Pace, Cadence, Stance – The more you walk, the more you will start to get into a rhythm. This rhythm can help you keep up a steady pace, but it can also hinder you as your body becomes acclimated to it and it becomes a comfortable routine. Remember that your goal is to get in better shape. Walking at the same pace over and over again will not give you the maximum results. Studies have shown that by increasing your pace from 3.8 mph to 4.0 mph will obviously bump up your calorie expenditure. But an increase from 4.0 to 4.2 exponentially gives greater calorie expenditure. Using a pedometer can help you keep track of your steps and challenge yourself as you advance. Don’t forget to use your arms. Remember that walking faster may mean shorter strides but not at the sake of misaligned posture.
Dress for the Weather – It is always best to dress in layers. The longer you walk the warmer you will become. Wear something that can be easily slipped off like a light, zipper jacket. Look for clothing made with material like Dri-fit® which moves the perspiration away from your skin into the material itself. Are you on a tight budget? That’s not a problem … cotton works just fine. Make sure you don’t forget the importance of layers. Remember sunglasses and sunscreen to help protect you from ultraviolet rays. On cold days, a good knit cap and gloves will be a necessary part of your gear.
What to Carry – Many running shirts and jackets have pockets strategically placed for an MP3 player or a phone. As a walker you should be aware of your surroundings so make sure that if you decide to walk while wearing headphones that the music is low enough that you can hear a dog growl or a person talking without difficulty. If you do not want to carry a phone, make sure you are carrying some type of personal identification. RoadID.com is a great website that allows you to customize an identification bracelet with pertinent data such as contact information or medical alerts. If you are not familiar with the area, or if you are walking in remote areas, always carry a deterrent like pepper spray or a natural deterrent using Citronella oil to discourage loose dogs. If you’re walking buddy is a dog, don’t forget doggy bags and/or treats. Last but not least, remember to keep hydrated. If it is hot and/or humid, or if you are walking a long distance, prepare ahead of time to avoid dehydration.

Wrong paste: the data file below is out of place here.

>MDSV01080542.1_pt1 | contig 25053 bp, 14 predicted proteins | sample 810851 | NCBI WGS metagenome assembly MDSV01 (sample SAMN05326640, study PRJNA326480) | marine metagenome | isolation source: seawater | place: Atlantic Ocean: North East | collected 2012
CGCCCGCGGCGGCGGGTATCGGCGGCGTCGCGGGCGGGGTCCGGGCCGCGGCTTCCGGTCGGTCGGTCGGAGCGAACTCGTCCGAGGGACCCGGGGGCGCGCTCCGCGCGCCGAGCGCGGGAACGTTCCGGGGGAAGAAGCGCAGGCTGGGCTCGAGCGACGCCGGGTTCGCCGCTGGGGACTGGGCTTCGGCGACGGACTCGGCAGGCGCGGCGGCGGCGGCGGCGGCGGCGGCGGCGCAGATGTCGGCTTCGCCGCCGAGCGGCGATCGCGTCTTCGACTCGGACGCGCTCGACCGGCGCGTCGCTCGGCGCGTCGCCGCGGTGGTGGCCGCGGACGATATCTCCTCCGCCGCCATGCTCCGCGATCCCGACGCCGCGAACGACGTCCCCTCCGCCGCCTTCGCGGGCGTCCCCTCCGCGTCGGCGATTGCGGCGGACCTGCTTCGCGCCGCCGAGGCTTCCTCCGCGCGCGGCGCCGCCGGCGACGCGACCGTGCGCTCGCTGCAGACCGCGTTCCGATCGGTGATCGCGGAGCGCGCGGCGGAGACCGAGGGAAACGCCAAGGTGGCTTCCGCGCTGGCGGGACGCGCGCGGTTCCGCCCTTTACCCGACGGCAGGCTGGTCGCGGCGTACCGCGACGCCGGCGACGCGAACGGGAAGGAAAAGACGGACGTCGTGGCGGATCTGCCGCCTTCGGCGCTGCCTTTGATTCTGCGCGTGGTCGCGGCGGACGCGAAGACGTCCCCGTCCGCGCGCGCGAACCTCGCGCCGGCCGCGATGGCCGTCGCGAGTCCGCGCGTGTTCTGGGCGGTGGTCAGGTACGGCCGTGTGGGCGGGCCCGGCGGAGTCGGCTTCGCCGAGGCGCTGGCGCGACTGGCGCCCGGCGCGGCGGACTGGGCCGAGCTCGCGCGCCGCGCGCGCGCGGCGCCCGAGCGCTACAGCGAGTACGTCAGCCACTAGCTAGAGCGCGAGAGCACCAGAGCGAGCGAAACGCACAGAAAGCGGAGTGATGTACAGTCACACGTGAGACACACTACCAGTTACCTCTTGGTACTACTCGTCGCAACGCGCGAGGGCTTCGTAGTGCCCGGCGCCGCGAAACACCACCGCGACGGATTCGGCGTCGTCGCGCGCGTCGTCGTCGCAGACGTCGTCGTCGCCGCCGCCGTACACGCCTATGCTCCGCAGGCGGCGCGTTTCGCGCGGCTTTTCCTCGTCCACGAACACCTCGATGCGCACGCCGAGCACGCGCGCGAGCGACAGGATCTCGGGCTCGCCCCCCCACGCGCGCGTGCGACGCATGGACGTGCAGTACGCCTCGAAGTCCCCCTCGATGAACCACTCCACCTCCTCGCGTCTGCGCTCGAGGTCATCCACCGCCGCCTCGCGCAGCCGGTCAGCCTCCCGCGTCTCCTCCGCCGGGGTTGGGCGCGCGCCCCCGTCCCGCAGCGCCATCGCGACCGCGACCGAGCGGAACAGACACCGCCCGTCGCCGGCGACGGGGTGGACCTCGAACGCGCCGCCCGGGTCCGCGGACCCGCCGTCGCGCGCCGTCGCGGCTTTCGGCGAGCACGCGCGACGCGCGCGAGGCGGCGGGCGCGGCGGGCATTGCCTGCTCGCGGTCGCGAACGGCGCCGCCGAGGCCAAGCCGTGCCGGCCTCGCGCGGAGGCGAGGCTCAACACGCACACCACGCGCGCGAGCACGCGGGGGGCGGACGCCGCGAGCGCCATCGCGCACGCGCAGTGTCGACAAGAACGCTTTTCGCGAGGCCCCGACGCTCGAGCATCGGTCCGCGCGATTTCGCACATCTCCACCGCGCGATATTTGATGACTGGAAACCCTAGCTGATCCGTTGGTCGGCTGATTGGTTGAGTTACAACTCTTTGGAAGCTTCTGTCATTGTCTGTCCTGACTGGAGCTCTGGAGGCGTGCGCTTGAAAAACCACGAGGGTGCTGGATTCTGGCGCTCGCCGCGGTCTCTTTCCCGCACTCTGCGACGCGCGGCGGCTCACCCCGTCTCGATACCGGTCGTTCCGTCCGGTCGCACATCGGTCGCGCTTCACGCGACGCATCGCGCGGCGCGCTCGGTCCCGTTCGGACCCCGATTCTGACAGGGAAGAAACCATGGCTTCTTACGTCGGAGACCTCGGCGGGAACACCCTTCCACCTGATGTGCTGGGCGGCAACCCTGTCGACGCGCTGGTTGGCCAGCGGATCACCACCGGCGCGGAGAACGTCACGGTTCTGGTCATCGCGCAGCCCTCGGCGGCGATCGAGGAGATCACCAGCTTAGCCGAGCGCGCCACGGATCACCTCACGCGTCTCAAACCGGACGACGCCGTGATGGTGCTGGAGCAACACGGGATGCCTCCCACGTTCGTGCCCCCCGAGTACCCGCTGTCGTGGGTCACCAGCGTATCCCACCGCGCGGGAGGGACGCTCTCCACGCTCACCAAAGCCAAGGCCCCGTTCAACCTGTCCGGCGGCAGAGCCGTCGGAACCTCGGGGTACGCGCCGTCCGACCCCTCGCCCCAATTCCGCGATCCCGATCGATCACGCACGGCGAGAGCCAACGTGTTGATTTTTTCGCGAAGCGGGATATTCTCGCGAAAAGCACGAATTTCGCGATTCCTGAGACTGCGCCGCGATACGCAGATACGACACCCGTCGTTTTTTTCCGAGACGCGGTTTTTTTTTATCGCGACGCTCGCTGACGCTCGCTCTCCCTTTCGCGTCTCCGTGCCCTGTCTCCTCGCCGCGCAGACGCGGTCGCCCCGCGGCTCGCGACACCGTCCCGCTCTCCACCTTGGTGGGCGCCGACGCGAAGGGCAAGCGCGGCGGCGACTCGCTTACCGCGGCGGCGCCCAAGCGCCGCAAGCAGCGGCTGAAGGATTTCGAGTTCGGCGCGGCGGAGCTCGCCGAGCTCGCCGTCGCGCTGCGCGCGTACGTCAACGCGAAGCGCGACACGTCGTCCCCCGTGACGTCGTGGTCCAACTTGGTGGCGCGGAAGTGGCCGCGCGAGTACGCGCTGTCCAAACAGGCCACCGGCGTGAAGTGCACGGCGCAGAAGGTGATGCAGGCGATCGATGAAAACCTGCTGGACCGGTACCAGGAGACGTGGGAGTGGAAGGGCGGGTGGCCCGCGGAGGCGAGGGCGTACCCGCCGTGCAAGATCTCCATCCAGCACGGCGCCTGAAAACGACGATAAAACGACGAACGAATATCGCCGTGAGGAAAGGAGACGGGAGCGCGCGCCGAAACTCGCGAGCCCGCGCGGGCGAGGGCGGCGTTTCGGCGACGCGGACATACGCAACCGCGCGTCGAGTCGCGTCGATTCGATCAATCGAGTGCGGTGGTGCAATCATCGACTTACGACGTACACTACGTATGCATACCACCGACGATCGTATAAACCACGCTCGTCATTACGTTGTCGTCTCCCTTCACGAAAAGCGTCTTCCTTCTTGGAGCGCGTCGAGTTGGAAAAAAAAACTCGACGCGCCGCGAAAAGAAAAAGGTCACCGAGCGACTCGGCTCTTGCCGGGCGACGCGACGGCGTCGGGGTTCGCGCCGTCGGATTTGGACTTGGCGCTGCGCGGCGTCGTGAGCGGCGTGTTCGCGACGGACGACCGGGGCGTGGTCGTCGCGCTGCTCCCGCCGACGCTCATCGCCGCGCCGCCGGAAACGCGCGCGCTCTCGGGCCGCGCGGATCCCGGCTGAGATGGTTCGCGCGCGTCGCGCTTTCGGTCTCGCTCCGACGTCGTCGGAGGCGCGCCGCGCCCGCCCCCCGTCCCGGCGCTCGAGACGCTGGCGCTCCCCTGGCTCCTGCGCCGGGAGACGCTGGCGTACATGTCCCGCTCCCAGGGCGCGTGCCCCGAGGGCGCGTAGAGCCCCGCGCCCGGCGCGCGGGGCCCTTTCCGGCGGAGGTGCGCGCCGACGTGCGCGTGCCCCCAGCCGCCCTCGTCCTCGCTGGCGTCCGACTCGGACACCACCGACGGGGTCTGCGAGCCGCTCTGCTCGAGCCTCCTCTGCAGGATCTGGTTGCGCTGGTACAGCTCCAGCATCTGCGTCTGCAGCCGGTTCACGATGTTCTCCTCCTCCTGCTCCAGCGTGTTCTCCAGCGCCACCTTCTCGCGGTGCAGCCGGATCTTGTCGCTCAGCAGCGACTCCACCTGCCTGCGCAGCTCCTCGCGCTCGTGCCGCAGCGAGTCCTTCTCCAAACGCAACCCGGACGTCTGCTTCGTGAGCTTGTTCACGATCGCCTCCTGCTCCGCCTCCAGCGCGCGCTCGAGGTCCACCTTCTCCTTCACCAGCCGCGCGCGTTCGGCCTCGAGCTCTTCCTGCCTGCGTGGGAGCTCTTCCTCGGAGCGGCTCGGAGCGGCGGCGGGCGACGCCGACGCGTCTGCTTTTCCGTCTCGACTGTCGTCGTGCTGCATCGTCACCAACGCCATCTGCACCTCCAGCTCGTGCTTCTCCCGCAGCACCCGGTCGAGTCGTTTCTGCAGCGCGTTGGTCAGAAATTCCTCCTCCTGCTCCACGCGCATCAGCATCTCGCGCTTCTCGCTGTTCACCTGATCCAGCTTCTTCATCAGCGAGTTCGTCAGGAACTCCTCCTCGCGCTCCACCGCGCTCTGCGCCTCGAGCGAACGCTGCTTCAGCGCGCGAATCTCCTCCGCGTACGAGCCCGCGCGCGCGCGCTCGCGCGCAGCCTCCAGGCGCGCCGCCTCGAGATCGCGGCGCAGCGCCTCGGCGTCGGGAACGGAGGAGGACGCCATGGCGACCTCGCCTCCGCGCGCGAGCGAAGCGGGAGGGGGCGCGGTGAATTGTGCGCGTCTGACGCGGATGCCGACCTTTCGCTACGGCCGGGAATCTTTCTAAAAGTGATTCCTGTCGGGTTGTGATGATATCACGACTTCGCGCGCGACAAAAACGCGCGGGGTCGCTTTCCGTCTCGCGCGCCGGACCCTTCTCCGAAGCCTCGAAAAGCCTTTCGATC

So now you know the basics and you’re ready to take the first step to fitness. The benefits of exercise are limitless. Not only will exercise help with weight loss, fighting disease, and your quality of life, but it also builds relieves stress & improves confidence. As always, if you haven’t exercised for some time, you should talk to your doctor before starting a new exercise routine. Leo Babauta, the author of Zenhabits.net, says it best when he writes, “Just get started. There are times when you don’t feel like heading out the door for a run, or figuring out your budget, or whatever it is your supposed to do that day for your goal. Well instead of thinking how hard it is, and how long it will take, tell yourself that you just have to start.”
Clain, J., (2013). Benefits You should Know About Morning Walk. B4tea. Retrieved on August 23, 2013 from http://b4tea.blogspot.com/2011/08/benefits-you-should-know-about-morning.html